... It can be seen that the increase in shear strain can effectively reduce the stripping force of the interface, thereby reducing the adhesion force of the seal/device interface, to realize the transfer printing. Brendan et al. [83] improved the transfer printing technology that applied shear load and used this method to manufacture organic photovoltaic cells. This technology broke through the difficulty of printing relatively soft and large-area polymer films. ...
Article
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In recent years, with the rapid development of the flexible electronics industry, there is an urgent need for a large-area, multilayer, and high-production integrated manufacturing technology for scalable and flexible electronic products. To solve this technical demand, researchers have proposed and developed microtransfer printing technology, which picks up and prints inks in various material forms from the donor substrate to the target substrate, successfully realizing the integrated manufacturing of flexible electronic products. This review retrospects the representative research progress of microtransfer printing technology for the production of flexible electronic products and emphasizes the summary of seal materials, the basic principles of various transfer technology and fracture mechanics models, and the influence of different factors on the transfer effect. In the end, the unique functions, technical features, and related printing examples of each technology are concluded and compared, and the prospects of further research work on microtransfer printing technology is finally presented.
... Transfer printing is capable of transferring various classes of materials with a wide range of geometries and configurations (referred to as ink) from one substrate (referred to as the donor) to another via a stamp and has been extensively used for flexible and stretchable electronics 1 , such as bendable transistors 2 , stretchable nanophotonic devices 3 , stretchable radio frequency identification tags 4 , and flexible photodetectors 5 . While a variety of transfer printing methods have been developed [6][7][8][9][10][11][12][13][14][15][16][17][18][19][20][21] , the resolution of most of these methods, that is, the narrowest continuous line that can be reliably transferred, is at the micrometer scale. There are a few methods that allow the transfer of nanoscale patterns 19,20 . ...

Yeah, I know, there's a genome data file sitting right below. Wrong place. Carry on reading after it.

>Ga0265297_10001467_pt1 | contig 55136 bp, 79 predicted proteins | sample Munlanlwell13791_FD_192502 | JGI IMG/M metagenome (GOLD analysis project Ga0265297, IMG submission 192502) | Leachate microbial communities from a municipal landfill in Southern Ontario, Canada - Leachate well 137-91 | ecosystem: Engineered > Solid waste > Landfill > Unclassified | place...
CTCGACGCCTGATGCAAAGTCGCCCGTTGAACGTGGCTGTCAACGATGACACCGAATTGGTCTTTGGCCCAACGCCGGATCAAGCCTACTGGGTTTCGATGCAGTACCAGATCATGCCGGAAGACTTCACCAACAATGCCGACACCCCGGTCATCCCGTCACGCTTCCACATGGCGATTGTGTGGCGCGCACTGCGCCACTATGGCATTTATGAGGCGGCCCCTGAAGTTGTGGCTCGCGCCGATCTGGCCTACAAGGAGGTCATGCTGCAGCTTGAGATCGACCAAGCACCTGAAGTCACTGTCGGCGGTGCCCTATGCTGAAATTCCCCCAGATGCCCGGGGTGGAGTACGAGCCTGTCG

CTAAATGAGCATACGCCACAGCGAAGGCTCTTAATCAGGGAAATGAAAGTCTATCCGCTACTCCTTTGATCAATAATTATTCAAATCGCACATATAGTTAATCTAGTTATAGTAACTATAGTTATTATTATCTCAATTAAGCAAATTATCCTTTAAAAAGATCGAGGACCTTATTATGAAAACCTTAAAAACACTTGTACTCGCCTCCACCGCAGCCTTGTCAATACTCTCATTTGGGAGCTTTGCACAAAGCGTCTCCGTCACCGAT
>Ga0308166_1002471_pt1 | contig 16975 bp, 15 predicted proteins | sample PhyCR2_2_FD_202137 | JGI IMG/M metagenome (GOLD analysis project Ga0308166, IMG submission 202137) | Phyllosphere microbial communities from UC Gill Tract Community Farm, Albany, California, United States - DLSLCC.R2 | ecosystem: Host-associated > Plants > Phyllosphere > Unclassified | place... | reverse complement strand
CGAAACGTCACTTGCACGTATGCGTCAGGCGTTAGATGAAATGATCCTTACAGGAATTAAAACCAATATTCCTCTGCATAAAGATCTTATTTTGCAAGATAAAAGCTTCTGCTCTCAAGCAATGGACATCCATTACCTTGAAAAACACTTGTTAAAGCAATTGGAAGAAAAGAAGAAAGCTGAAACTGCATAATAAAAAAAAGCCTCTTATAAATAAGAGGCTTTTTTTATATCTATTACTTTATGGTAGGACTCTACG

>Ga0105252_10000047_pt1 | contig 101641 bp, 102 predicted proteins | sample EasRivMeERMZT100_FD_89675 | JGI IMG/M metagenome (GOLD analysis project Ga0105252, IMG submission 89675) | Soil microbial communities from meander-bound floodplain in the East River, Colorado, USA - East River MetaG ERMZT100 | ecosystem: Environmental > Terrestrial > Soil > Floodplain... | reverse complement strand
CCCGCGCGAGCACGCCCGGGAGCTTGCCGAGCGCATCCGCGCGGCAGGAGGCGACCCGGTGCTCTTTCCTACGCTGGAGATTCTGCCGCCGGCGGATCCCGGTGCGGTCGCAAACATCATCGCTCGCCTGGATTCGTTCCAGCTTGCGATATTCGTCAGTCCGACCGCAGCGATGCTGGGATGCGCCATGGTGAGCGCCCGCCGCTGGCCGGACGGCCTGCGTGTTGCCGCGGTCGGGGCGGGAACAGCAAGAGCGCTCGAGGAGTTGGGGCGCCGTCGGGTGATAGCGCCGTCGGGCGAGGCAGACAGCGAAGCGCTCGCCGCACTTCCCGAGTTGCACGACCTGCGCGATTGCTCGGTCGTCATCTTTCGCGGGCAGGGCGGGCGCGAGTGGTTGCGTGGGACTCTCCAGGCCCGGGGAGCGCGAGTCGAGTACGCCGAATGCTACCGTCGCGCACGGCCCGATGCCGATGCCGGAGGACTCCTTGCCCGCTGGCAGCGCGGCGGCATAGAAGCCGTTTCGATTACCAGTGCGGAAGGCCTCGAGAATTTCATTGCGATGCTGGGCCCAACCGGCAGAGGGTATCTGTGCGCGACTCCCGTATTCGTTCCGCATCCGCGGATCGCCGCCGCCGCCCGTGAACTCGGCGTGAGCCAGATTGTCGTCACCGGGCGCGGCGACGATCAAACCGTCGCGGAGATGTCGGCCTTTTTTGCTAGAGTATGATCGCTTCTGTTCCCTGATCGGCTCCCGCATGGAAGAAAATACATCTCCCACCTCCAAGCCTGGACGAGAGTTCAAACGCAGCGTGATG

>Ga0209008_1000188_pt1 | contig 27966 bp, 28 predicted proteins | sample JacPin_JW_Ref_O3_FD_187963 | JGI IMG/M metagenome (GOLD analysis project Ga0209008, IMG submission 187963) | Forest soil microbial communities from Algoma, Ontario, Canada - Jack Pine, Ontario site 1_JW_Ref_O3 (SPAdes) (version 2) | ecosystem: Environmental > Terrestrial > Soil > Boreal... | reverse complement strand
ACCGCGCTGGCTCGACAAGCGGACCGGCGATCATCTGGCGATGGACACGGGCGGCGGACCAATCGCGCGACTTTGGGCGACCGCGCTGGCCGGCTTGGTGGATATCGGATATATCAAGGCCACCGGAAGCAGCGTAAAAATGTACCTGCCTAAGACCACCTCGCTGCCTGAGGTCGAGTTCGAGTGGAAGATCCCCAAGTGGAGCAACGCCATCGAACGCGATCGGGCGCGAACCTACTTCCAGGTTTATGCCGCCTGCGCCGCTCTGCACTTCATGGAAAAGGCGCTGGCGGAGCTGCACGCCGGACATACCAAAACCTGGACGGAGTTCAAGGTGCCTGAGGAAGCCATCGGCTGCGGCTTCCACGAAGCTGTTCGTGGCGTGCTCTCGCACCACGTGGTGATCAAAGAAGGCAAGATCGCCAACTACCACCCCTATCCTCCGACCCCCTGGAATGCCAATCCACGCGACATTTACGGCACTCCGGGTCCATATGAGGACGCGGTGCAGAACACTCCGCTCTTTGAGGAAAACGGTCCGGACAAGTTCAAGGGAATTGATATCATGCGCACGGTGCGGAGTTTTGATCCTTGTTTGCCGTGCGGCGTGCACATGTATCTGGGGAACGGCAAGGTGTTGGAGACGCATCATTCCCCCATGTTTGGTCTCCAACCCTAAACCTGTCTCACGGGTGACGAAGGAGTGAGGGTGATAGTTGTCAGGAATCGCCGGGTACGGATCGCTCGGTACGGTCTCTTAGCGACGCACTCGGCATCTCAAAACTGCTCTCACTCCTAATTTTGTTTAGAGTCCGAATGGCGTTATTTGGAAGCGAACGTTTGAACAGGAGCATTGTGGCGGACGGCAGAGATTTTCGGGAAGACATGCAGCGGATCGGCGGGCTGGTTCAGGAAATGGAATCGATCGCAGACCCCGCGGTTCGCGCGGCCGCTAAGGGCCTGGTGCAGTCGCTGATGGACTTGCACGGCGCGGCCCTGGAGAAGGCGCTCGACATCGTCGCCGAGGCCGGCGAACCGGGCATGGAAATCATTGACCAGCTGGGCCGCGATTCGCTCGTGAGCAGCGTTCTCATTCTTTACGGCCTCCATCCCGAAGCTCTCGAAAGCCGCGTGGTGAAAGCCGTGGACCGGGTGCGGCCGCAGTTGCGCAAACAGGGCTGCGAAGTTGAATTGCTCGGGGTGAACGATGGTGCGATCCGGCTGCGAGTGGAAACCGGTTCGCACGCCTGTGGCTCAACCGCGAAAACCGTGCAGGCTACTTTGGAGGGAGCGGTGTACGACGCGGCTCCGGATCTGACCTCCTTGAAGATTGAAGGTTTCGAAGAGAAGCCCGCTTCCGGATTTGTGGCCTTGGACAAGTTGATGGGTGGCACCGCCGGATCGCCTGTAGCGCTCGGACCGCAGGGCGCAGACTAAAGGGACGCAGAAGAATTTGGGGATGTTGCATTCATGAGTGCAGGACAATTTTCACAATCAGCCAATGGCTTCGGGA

Article
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Transfer printing is an emerging assembly technique for flexible and stretchable electronics. Although a variety of transfer printing methods have been developed, transferring patterns with nanometer resolution remains challenging. We report a sacrificial layer-assisted nanoscale transfer printing method. A sacrificial layer is deposited on a donor substrate, and ink is prepared on and transferred with the sacrificial layer. Introducing the sacrificial layer into the transfer printing process eliminates the effect of the contact area on the energy release rate (ERR) and ensures that the ERR for the stamp/ink-sacrificial layer interface is greater than that for the sacrificial layer/donor interface even at a slow peel speed (5 mm s −1). Hence, large-area nanoscale patterns can be successfully transferred with a yield of 100%, such as Au nanoline arrays (100 nm thick, 4 mm long and 47 nm wide) fabricated by photolithography techniques and PZT nanowires (10 mm long and 63 nm wide) fabricated by electrohydrodynamic jet printing, using only a blank stamp and without the assistance of any interfacial chemistries. Moreover, the presence of the sacrificial layer also enables the ink to move close to the mechanical neutral plane of the multilayer peel-off sheet, remarkably decreasing the bending stress and obviating cracks or fractures in the ink during transfer printing.
... Moreover, the charge and discharge capacities of Li 2 NiF 4 -PEDOT cathode material are observed to be 400 mAh g -1 and 7%, respectively. These are very near to standard value; therefore, the determined columbic efficiency is 72%, and this value is greater than the translation electrodes [56]. ...
... There has been growing demand for electronic textiles (E-textiles) that combine clothes and multi-functional electronics [1][2][3]. E-textiles are intrinsically designed to be equipped with wearable and portable electronic technologies, and their comfortable and light-weight characteristics afford unsurpassed electronic applications in the field of healthcare, energy, bioelectronics, and smart clothing [4][5][6][7][8][9][10][11][12][13][14]. Recent advances in E-textiles have developed numerous materials/engineering technologies for flexible conductors, most of which focus on incorporating conductive materials such as metallic nanomaterials, carbon materials, or thin metal layers in elastomers [15][16][17]. ...
Article